Angiotensin-Converting Enzyme

AsseyMethod: Photo Colorimetric
Abbrevation: ACE
Sector: Biochemistry
SampleType: S,BF
S.Vol: 0.3
Transport: -20˚c
Storage: Immediately at -20 ˚c (up to Analyse)
Test Name: Angiotensin-Converting Enzyme
Normal Range: 8.0-65

This test is related to
Why get tested?

To sometimes help diagnose and monitor sarcoidosis and to help distinguish it from other diseases which show similar symptoms

When to get tested?

When you have granulomas (masses of inflammatory cells) that create small bumps under the skin, a lingering cough, red watery eyes and/or other symptoms suggestive of sarcoidosis. When you have active sarcoidosis in order to follow its progress

Sample required?

A blood sample taken from a vein in your arm

Test preparation needed?



What is being tested?

Angiotensin converting enzyme (ACE) is an enzyme which helps regulate blood pressure. It converts angiotensin I (an inactive protein) to angiotensin II which causes arteries to contract, making them temporarily narrower and increasing the pressure of the blood flowing through them. ACE is produced throughout the body, but is present in especially high amounts within the lungs.  It is normally found at a high concentration in the bloodstream of those less than 20 years of age, and will usually then drop to lower concentrations in healthy adults.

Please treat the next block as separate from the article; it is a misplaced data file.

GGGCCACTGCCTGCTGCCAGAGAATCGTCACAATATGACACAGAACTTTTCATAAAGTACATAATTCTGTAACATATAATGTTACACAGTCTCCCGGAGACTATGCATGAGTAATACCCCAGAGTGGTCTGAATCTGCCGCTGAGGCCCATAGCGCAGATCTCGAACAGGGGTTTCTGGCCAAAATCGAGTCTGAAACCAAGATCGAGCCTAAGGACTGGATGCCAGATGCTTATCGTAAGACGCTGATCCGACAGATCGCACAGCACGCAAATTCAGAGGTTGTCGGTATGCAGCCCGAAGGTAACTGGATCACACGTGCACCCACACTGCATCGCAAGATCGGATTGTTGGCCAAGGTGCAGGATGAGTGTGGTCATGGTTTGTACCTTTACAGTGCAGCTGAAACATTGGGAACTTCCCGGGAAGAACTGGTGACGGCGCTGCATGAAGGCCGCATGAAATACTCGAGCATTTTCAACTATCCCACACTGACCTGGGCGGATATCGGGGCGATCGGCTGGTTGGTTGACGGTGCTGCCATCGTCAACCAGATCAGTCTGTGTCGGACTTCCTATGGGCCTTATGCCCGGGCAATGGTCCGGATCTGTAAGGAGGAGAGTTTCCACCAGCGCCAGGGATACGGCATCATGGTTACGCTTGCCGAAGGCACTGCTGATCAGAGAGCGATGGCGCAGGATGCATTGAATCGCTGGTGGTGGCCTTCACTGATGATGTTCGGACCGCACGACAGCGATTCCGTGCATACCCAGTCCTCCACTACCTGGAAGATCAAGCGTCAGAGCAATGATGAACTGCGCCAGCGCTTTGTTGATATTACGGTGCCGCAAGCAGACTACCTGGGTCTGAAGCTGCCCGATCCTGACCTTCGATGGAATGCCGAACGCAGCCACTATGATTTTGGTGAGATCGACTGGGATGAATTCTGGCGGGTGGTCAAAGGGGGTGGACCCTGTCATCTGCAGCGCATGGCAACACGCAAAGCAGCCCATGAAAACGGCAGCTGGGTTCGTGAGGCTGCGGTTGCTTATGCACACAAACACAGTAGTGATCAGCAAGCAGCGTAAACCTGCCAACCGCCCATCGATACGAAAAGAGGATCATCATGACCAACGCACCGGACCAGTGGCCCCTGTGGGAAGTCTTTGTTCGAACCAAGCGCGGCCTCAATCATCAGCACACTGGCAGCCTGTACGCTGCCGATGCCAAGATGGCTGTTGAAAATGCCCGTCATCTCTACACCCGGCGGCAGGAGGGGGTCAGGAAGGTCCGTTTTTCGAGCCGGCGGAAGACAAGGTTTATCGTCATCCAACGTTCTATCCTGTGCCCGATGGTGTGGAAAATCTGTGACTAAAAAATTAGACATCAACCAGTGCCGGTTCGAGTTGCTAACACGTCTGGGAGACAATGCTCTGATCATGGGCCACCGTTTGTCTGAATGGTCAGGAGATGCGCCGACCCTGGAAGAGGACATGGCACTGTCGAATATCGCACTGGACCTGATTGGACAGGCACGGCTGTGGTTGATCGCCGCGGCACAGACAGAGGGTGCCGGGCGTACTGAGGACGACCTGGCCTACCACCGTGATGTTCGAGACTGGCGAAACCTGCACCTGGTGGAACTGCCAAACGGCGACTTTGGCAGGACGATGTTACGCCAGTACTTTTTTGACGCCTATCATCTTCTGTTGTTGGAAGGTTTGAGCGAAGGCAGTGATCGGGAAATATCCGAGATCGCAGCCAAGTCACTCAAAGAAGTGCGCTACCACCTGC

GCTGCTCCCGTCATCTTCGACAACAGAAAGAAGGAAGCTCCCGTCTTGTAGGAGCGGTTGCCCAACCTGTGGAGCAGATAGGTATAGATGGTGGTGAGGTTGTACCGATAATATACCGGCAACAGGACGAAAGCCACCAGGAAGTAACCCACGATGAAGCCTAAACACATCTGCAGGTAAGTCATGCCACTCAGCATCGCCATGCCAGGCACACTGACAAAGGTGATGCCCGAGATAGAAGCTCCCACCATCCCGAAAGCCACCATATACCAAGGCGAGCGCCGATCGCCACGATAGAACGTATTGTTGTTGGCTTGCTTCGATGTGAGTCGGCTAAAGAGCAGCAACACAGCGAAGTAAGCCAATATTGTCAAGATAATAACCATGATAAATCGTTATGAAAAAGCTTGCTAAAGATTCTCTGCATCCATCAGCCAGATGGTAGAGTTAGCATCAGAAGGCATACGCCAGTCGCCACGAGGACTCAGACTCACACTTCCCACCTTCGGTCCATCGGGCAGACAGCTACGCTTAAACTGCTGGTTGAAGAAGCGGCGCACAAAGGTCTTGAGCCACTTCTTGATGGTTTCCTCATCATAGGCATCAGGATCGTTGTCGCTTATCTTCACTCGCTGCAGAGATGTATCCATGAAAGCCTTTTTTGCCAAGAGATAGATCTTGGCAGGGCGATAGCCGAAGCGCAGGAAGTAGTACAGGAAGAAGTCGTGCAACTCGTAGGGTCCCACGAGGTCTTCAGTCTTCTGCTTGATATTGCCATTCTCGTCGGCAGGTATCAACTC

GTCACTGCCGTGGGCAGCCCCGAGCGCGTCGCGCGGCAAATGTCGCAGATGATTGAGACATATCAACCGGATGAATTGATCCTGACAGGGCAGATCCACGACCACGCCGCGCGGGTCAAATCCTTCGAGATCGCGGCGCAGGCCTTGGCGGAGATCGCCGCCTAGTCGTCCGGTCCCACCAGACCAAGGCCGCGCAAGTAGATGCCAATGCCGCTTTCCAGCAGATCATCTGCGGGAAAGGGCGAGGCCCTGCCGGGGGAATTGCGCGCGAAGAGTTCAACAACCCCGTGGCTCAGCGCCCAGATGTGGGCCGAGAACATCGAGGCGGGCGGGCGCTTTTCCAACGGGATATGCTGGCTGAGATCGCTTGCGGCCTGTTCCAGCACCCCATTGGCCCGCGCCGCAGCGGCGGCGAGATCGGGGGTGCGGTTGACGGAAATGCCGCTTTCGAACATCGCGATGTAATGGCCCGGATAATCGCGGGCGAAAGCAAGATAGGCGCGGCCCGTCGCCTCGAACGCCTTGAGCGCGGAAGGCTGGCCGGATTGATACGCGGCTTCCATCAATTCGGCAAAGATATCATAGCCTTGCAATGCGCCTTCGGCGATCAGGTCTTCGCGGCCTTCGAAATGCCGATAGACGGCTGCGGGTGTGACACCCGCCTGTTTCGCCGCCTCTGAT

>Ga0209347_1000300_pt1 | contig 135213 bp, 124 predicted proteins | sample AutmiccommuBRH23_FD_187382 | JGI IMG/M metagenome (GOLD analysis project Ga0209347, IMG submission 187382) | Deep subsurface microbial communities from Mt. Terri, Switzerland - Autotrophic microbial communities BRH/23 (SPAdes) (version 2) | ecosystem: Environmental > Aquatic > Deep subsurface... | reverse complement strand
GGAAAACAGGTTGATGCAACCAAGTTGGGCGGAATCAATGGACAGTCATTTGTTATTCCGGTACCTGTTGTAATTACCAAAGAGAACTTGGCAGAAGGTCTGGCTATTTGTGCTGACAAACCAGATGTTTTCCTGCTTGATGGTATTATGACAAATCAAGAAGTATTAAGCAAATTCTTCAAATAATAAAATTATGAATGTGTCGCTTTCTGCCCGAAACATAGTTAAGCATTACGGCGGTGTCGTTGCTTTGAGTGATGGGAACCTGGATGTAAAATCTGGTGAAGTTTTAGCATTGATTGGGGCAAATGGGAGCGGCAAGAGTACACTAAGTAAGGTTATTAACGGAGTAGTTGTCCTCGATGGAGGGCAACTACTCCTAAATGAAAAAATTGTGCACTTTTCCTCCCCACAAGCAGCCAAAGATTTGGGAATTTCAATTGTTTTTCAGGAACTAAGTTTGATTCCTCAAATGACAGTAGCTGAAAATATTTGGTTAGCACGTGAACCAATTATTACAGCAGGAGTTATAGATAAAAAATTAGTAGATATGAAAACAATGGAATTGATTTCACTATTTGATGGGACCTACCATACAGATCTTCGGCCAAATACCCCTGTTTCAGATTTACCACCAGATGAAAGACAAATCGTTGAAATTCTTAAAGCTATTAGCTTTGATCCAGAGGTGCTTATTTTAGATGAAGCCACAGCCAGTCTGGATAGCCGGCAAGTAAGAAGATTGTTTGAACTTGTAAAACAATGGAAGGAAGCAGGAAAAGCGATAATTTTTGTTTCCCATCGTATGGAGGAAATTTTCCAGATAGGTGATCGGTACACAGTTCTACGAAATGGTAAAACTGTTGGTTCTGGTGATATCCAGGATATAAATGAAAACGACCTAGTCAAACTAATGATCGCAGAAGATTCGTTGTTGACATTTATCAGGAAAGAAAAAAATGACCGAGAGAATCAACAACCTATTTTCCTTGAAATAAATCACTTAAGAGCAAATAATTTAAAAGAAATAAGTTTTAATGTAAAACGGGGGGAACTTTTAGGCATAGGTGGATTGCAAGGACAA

Increased amounts of ACE are sometimes produced by cells found at the outside borders of granulomas. Granulomas are a classic feature of sarcoidosis, a disorder (the cause of which is unknown) that often affects the lungs but may also affect many other body organs including the eyes, skin, nerves, liver, and heart. About 50-80% of patients with active sarcoidosis will have elevated concentrations of ACE in their bloodstream that will rise and fall as the severity of the disease changes. Granulomas, fibrosis, and an elevated ACE concentration may also be seen in infections such as leprosy and tuberculosis. The granulomas form around the invading bacteria in these infections and can also form around irritant particles in poisons such as beryllium, asbestos, and silicon.

How is the sample collected for testing?

A blood sample is taken by inserting a needle into a vein in the arm.

Is any test preparation needed to ensure the quality of the sample?

No test preparation is needed.